Über die Kampagne

Desinformation, Propaganda und “Fake News” hat es schon immer gegeben. Aber warum sollten wir uns darüber überhaupt Sorgen machen?

Was sie heute anders ist, ist ihre schnelle Verbreitung und globale Reichweite. Die Verbreitung falscher Informationen wird von den Gegnern der Freiheit absichtlich als Waffe eingesetzt. Sie wird benutzt, um das Vertrauen der Öffentlichkeit in demokratische und staatliche Institutionen sowie die Medien zu mindern und soziale Spaltung, Ressentiments und Ängste zu verstärken.

Die Kampagne FreedomFightsFake ermutigt Bürgerinnen und Bürger rund um den Globus, sich kritisch mit dem Thema Desinformation auseinanderzusetzen.

Wie können wir erkennen, welche Behauptungen (absichtlich) falsch sind?
Auf welche Weise können wir dem globalen Phänomen der Desinformation begegnen?
Wie steht es um die Medienfreiheit in der Welt und wie können wir sie stärken?

Begeben Sie sich mit uns auf die Suche nach Antworten unter und lassen Sie uns gemeinsam gegen Desinformation vorgehen!

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Myanmar’s first TV Show against False News

Myanmar is a disinformation and hate speech hotspot: During the run-up to the elections on November 8, NGOs like the US Charter Center registered a significant increase of disinformation on Facebook. Now activists have started a Media Information Literacy program called “Just Ask” in cooperation with FNF Myanmar.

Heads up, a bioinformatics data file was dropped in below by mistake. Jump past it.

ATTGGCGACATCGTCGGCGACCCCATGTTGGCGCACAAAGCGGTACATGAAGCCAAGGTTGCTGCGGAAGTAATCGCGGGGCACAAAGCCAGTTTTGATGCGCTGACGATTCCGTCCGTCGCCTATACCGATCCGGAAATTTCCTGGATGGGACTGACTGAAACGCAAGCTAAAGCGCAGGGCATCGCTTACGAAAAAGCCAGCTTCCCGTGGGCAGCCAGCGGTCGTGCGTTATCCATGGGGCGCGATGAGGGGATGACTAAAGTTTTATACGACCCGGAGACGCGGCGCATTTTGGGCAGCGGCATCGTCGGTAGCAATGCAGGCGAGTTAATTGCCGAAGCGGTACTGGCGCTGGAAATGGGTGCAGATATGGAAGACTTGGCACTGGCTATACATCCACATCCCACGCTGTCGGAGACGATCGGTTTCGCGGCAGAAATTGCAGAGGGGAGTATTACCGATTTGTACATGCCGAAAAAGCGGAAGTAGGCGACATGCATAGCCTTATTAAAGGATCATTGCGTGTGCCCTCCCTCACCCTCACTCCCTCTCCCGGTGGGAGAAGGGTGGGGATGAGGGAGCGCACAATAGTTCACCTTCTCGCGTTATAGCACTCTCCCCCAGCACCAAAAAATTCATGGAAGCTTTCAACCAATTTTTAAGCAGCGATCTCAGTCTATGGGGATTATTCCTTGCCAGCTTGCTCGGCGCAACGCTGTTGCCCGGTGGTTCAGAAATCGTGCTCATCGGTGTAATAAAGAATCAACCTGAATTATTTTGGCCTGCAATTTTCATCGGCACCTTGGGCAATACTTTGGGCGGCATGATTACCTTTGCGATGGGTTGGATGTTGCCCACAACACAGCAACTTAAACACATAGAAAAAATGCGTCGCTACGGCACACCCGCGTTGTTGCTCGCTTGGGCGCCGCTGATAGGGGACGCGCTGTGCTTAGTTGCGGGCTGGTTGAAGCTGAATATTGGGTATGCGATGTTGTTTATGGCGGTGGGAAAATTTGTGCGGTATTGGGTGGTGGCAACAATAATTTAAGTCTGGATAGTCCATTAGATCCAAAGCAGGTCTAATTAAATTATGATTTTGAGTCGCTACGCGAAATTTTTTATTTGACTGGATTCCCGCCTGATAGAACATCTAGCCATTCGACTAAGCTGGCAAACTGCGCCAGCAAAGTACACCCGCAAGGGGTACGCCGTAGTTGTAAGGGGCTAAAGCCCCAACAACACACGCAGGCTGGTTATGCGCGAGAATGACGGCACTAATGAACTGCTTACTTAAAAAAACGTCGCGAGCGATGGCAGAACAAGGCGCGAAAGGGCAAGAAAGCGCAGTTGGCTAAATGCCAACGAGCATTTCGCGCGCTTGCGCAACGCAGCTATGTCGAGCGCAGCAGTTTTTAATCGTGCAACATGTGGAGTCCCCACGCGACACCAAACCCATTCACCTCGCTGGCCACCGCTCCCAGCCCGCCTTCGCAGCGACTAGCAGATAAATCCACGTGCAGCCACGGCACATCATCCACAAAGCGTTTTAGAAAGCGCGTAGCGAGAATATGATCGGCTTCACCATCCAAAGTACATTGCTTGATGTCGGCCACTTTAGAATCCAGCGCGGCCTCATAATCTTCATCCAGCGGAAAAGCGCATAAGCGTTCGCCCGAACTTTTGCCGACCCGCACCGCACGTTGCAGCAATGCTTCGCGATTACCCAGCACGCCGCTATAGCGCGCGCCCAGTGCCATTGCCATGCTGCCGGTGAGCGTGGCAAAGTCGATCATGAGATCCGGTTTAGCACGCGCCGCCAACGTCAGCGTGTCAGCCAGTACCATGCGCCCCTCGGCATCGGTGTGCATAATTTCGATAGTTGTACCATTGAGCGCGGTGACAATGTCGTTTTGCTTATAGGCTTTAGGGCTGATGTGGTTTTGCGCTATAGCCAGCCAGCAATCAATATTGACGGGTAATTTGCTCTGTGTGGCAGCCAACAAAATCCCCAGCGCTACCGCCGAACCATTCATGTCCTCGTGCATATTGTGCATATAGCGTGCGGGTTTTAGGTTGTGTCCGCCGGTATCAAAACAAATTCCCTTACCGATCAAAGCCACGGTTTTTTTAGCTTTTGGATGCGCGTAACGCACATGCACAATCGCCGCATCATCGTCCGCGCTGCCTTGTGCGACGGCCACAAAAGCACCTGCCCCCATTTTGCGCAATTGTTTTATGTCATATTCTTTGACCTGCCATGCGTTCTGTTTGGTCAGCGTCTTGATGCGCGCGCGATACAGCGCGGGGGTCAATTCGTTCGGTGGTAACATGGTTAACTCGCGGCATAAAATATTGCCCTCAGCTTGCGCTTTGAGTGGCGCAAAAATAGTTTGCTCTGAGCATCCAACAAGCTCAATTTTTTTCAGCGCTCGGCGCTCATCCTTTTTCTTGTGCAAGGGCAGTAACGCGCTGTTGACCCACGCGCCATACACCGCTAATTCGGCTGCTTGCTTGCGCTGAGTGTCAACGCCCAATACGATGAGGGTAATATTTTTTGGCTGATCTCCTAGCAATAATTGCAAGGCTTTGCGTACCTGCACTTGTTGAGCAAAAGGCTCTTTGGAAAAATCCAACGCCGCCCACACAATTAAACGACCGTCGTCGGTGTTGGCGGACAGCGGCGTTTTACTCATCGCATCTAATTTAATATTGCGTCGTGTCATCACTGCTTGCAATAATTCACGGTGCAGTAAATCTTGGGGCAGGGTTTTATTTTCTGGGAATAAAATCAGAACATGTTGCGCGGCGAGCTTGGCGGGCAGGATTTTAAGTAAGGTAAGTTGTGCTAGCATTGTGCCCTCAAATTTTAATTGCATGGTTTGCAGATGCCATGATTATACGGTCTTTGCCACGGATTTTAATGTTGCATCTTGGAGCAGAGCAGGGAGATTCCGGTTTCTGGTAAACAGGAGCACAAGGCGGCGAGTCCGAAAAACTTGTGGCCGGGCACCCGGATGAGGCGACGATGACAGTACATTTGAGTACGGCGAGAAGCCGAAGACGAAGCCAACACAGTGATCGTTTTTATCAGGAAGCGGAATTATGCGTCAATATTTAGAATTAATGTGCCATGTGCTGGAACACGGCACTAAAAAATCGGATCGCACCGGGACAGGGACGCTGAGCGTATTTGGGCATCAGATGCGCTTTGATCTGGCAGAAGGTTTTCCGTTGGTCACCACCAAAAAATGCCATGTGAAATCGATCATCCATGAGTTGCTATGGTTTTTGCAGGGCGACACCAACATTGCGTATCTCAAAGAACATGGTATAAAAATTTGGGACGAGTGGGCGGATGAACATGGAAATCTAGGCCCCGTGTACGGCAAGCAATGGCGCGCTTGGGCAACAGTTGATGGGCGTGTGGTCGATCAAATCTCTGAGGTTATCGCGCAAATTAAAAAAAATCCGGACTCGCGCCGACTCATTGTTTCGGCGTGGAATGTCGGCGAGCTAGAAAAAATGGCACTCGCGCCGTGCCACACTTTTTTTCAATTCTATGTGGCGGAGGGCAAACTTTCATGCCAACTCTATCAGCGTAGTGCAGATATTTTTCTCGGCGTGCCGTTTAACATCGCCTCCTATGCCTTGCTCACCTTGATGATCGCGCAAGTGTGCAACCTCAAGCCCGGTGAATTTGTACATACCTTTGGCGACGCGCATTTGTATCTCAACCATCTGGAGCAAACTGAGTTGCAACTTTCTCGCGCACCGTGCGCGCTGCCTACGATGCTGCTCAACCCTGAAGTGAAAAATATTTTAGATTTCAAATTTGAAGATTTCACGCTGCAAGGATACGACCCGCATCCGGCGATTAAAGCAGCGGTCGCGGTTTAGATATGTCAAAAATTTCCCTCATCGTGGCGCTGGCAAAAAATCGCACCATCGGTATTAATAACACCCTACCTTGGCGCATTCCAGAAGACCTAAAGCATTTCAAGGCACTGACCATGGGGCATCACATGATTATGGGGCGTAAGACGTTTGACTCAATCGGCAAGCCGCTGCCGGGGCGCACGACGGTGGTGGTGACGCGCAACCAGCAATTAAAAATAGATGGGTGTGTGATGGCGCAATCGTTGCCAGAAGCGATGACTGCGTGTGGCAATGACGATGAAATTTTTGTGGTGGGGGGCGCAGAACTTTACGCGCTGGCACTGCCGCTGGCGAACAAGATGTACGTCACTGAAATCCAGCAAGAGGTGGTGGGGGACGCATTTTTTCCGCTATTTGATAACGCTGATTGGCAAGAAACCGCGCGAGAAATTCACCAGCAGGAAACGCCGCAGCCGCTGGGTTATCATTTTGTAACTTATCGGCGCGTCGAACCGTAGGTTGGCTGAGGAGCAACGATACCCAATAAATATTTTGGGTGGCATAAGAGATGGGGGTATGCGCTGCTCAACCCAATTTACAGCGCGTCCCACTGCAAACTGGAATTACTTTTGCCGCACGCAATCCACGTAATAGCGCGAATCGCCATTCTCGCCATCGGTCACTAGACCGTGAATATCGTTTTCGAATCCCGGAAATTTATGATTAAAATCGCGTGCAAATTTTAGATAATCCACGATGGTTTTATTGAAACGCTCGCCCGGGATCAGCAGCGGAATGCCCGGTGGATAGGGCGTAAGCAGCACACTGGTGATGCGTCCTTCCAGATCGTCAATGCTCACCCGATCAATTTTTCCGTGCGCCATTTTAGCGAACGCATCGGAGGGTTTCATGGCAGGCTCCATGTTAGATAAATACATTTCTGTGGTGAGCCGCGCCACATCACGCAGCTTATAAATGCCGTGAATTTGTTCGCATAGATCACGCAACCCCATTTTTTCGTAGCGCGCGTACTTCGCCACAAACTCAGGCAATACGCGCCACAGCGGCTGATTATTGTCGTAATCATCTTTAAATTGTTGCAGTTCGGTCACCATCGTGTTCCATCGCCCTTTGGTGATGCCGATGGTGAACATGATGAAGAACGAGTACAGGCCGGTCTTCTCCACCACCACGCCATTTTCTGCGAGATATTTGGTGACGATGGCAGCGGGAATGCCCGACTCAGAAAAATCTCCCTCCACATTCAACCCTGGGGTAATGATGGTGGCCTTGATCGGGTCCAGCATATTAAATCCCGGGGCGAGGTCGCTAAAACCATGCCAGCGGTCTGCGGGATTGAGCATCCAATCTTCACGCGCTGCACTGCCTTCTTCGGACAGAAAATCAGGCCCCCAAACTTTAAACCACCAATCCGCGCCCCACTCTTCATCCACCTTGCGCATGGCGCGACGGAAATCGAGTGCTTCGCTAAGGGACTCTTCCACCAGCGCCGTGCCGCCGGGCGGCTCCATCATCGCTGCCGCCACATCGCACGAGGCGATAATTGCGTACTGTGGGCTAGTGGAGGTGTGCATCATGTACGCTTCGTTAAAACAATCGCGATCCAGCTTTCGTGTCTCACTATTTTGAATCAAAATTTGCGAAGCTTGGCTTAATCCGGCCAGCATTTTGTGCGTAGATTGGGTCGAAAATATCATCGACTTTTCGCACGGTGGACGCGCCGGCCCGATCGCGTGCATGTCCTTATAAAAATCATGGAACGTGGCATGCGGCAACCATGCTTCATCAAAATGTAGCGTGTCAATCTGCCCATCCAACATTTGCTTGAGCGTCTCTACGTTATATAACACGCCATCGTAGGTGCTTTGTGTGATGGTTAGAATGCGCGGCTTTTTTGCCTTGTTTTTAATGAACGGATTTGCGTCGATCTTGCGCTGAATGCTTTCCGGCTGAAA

Myanmar is a disinformation and hate speech hotspot: During the run-up to the elections on November 8, NGOs like the US Charter Center registered a significant increase of disinformation on Facebook.

 The problem is not new. A report published by an UN independent international fact-finding mission on Myanmar highlighted that hate speech and false news contributed to the persecution of Rohingya Muslims. A major reason for the problem is poor media literacy.

 To counter this, FNF Myanmar partnered up with Myanmar ICT for Development Organization (MIDO), a local NGO working on digital rights, and the TV Channel Democratic Voice of Burma (DVB).

 Together, they designed the Media Information Literacy Project MIL Kyi, which translates to “Just Ask” in Burmese. MIL Kyi is a weekly TV show that provides information on media literacy - the first of its kind in Myanmar. The show debunks viral false news, but also educates the viewers on trends in media and Myanmar’s media landscape. Every show reaches tens of thousands of viewers.

 Myanmar’s population had to adapt to rapid technological changes. The country was isolated for decades and its media was under strict state control. Just five years ago, a SIM card cost around 200 USD. Today, nearly everybody uses Facebook as a main source for news - but false information is rampant on the platform.

 Before the elections, media literacy became even more important. The campaign period was strongly affected by the covid-19-pandemic. Due to strict lockdowns in some areas, many parties switched to intensiv social media election campaigns. At the same time, there were many false reports about the virus itself. The team reacted quickly - and produced a show about disinformation related to the pandemic.